By Dave Andrusko
Four months back, I wrote about “Created Equal: Clarence Thomas in His Own Words.” The documentary was about to open (as they say) in selected theatres beginning at the end of January. Produced and directed by Michael Pack, you can view the trailer here.
I mentioned at the time that PBS was scheduled to air the documentary in May.
Well, tonight is the night: 9pm Eastern Standard Time.
However, it was clearly more than documentary (that includes the fruit of Pack interviewing Justice Thomas for more than 30 hours over a six month period) that prompted Nicholas Casey to post today.
For whatever reason, Justice Thomas, ordinarily a very reluctant questioner during oral arguments, “is newly in the public eye (or ear) as he regularly asks questions during oral arguments that are being conducted by conference call and broadcast live,” Casey writes. In addition to the documentary about Justice Thomas and his more engaged questioning of late, “He was the subject of a recent book, ‘The Enigma of Clarence Thomas,’ which led to a flurry of articles and book reviews on his life and legal thought.”
The “hook” for Casey’s story is interesting, if overly cutesy. Justice Ruth Bader Ginsburg became a “pop culture star,” [aka “The Notorious R.B.G.”] “when her dissents became liberal rallying calls,” Casey writes. Can Justice Thomas “ever be the kind of pop-culture icon to his followers that Justice Ruth Bader Ginsburg has become to hers?”
But the more important reason to read Casey’s piece carefully is something many people, including NRL News Today, have written about. Questions during oral arguments or no questions, the depth, depth, and reach of Justice Thomas’ influence is only gradually becoming evident.
For example, there are the “ numerous former Thomas clerks who have been tapped for the federal bench.” Or the fact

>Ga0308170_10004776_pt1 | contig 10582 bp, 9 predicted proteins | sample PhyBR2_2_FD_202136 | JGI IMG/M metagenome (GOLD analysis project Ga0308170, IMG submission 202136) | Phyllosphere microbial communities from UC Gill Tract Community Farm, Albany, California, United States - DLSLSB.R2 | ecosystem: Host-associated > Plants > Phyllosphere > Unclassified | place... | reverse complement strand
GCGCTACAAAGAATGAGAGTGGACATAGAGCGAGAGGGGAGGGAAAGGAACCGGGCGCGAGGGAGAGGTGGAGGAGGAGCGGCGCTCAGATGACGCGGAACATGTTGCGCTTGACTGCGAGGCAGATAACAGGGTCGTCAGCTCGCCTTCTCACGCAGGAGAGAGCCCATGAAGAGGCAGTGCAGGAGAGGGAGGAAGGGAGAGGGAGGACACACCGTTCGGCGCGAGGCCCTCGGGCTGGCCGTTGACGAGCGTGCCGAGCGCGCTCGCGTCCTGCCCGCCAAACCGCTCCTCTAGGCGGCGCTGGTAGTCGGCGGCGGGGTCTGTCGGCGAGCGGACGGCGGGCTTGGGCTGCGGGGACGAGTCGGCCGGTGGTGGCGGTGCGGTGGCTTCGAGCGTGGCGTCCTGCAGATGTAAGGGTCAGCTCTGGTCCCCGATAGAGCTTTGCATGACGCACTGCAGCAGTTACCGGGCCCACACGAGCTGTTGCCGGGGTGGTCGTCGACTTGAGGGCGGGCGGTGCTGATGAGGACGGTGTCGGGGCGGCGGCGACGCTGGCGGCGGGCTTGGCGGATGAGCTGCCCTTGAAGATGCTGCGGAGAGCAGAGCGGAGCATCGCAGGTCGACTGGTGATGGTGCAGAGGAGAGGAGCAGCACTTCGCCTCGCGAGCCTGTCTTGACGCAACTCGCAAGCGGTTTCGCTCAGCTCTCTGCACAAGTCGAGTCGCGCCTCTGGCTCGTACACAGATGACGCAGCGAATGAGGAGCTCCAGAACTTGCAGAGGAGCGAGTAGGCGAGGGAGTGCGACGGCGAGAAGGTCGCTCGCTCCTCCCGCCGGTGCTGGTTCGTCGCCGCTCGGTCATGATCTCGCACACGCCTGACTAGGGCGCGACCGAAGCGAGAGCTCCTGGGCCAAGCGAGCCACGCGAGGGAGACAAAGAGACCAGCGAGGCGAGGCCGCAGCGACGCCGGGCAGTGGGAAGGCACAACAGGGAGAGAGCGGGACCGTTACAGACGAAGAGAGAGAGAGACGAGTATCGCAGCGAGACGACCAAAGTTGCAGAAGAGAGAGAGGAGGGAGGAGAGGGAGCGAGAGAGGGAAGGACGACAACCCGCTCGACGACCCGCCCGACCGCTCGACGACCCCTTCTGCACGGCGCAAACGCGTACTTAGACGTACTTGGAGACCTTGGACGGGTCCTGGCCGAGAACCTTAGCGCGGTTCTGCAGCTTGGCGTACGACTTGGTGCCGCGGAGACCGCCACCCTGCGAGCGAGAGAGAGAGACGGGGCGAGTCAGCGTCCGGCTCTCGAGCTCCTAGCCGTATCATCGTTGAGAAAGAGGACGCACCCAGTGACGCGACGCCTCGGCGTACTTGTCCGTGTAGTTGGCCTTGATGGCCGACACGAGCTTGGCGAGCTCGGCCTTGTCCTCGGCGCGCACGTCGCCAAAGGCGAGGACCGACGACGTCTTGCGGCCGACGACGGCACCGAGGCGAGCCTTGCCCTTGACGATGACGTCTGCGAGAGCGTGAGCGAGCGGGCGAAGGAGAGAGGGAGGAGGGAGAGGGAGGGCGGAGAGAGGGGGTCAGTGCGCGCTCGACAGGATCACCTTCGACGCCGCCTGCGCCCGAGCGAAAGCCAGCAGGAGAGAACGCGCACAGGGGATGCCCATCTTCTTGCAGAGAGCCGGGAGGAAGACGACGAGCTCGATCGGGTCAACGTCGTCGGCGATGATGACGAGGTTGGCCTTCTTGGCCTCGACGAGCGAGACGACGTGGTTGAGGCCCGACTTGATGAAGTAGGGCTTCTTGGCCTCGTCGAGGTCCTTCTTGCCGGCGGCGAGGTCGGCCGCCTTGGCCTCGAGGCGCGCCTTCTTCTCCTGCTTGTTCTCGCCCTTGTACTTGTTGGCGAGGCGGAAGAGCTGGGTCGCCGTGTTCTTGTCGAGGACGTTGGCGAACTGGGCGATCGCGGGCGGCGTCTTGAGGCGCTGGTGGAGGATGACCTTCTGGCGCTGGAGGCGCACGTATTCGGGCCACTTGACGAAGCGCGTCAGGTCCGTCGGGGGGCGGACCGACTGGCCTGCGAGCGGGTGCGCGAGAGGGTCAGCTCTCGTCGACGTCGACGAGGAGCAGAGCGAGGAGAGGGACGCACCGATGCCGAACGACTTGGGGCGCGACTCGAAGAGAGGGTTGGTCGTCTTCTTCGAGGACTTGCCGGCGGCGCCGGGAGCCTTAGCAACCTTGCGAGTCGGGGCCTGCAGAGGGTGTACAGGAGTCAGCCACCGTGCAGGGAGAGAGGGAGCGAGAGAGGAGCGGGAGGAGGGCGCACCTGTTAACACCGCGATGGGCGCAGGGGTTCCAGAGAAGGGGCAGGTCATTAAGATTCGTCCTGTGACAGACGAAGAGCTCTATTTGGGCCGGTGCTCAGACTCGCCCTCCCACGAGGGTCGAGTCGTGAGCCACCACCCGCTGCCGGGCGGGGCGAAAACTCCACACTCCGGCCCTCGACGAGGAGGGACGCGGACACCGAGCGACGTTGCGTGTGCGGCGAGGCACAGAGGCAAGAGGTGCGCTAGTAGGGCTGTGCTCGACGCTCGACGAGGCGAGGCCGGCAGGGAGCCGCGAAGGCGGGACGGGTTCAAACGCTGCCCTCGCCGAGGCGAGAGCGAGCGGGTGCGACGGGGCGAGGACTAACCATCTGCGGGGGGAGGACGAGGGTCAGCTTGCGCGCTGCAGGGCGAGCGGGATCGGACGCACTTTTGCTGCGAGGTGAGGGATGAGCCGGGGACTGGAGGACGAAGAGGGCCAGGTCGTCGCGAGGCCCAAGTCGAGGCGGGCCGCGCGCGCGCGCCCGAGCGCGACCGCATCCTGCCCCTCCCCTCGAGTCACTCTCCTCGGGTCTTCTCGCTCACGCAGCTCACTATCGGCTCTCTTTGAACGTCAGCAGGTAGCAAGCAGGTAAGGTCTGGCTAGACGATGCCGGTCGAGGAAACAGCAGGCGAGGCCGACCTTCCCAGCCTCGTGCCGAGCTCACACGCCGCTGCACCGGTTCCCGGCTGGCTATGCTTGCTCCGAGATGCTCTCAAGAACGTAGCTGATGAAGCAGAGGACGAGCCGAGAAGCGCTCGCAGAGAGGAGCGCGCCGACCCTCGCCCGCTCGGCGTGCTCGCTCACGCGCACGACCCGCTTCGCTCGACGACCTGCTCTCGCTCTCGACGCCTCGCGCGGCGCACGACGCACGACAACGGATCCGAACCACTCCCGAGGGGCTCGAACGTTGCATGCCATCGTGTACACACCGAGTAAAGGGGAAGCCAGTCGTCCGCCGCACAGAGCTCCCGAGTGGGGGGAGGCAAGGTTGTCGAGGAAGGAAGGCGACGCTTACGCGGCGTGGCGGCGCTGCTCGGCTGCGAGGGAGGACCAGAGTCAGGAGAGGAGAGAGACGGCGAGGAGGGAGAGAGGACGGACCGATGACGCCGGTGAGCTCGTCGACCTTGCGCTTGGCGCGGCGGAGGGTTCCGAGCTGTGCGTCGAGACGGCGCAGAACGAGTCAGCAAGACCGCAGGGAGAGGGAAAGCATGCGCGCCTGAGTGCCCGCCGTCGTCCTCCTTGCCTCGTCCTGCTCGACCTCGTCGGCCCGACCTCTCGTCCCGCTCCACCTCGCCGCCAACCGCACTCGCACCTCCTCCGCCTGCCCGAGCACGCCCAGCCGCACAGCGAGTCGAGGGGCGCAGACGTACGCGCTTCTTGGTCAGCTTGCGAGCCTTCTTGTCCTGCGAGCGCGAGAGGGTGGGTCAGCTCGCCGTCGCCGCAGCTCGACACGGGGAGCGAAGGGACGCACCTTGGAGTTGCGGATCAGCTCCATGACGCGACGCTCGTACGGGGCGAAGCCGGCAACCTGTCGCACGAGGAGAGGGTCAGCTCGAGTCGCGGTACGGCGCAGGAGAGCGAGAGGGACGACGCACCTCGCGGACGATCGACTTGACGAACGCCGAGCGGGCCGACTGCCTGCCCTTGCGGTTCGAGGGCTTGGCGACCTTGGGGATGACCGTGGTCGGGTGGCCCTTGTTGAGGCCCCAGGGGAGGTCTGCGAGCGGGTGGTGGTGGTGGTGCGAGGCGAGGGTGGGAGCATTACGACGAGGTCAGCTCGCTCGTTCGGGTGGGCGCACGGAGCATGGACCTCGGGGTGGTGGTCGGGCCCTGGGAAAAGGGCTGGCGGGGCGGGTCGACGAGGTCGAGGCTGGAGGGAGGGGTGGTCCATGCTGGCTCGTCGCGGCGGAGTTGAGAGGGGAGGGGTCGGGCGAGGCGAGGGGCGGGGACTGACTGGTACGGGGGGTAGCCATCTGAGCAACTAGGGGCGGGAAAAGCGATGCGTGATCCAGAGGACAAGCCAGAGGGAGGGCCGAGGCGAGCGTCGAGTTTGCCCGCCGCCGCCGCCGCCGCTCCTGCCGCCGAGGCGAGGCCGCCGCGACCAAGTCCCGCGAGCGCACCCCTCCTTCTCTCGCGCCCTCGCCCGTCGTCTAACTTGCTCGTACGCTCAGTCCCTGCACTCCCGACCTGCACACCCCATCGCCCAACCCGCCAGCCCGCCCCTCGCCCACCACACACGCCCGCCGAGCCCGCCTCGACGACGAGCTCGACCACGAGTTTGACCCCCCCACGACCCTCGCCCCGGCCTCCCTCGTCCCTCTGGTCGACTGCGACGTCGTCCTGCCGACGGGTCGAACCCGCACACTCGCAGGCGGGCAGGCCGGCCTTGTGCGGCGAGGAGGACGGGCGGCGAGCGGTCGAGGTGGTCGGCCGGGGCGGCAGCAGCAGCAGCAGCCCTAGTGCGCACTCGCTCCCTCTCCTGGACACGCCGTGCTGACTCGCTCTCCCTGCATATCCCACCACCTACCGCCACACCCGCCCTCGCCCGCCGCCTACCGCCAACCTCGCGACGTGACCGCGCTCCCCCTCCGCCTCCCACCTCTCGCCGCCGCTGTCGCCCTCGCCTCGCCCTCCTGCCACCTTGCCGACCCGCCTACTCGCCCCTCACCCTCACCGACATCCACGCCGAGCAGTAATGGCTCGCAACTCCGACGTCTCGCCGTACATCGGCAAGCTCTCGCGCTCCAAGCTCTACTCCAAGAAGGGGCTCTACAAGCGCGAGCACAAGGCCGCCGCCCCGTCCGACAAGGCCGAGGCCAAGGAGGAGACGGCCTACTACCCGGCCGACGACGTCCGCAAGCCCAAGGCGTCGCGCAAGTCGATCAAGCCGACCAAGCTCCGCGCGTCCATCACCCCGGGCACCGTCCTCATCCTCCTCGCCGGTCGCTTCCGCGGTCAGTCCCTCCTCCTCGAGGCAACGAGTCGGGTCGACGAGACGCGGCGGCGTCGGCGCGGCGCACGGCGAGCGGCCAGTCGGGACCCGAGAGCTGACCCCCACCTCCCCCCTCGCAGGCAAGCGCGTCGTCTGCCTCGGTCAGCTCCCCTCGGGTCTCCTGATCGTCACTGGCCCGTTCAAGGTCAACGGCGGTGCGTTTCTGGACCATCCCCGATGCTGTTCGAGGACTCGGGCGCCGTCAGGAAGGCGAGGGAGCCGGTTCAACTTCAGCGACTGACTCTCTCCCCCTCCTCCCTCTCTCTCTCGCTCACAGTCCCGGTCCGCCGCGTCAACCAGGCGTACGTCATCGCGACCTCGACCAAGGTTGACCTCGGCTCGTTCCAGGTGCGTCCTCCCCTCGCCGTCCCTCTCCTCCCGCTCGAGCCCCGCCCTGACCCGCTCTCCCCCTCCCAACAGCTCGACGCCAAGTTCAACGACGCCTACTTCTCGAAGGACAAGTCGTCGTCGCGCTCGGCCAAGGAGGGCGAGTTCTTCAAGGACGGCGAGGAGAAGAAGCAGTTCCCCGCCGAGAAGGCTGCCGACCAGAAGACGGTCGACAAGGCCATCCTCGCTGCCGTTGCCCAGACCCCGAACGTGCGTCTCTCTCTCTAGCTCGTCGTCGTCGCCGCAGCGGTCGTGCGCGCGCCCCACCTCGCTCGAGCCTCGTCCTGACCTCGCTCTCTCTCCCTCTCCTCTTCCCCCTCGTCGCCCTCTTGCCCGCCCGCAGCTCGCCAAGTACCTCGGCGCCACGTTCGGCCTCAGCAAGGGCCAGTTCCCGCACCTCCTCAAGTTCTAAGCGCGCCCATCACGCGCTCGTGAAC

Many conservatives also now see vindication in the way the court has recently begun to adopt Justice Thomas’s thinking. His legal views spent the 1990s and the early 2000s bottled up as dissents and concurrences that his colleagues often did not sign onto. Now, many are becoming the law of the land.
That’s been lost (or ignored or bottled up) for obvious reasons. He has written or signed on to opinions that offered blistering critiques of Roe v. Wade. Last year he wrote a powerful opinion in which he warned, “Technological advances have only heightened the eugenic potential for abortion, as abortion can now be used to eliminate children with unwanted characteristics, such as a particular sex or disability.”
And the prospect of replacing a very liberal pro-abortion icon on the High Court—Thurgood Marshall—with a very conservative, skeptical-of-Roe Clarence Thomas meant (in Thomas’ words) Thomas’ opponents would unleash a “high tech lynching.”
“I mean, come on, we know what this is all about,” [Thomas] says to the camera. “This is the wrong black guy. He has to be destroyed, just say it.”
A concluding thought. Lyle Denniston is always referred to as the “dean” (now dean emeritus) of the Supreme Court press corps. According to Adam Liptak, Denniston offered a “notable” dissent to those who very much like the way arguments are being conducted during the pandemic which includes
hearing arguments by conference call, with the justices asking questions one at a time in order of seniority, and the public allowed to listen in.
But Denniston “did see one bright spot in the telephone arguments,” Liptak writes. “They allowed the public to hear insightful questions from Justice Clarence Thomas, who ordinarily does not participate in arguments held in the courtroom.”
“I am one of the very few, particularly in the media, who have long been impressed with the depth, learning and originality, and the juridical quality, of Clarence Thomas’s work,” Mr. Denniston said. “And I have always thought that the public perception of him was almost to the point of tragic because Clarence Thomas is a much, much better Supreme Court justice than his silence has invited people to conclude.”
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